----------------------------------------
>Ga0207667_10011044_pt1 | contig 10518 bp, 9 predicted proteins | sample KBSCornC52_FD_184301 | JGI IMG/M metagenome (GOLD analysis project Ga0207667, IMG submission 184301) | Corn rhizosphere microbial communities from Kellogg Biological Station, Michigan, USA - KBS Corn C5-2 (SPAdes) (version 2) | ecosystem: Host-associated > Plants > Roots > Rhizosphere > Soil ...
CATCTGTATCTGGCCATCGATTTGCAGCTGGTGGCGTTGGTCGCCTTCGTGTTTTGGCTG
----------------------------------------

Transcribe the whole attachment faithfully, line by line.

>Ga0207667_10011044_pt1 | contig 10518 bp, 9 predicted proteins | sample KBSCornC52_FD_184301 | JGI IMG/M metagenome (GOLD analysis project Ga0207667, IMG submission 184301) | Corn rhizosphere microbial communities from Kellogg Biological Station, Michigan, USA - KBS Corn C5-2 (SPAdes) (version 2) | ecosystem: Host-associated > Plants > Roots > Rhizosphere > Soil ...
CATCTGTATCTGGCCATCGATTTGCAGCTGGTGGCGTTGGTCGCCTTCGTGTTTTGGCTG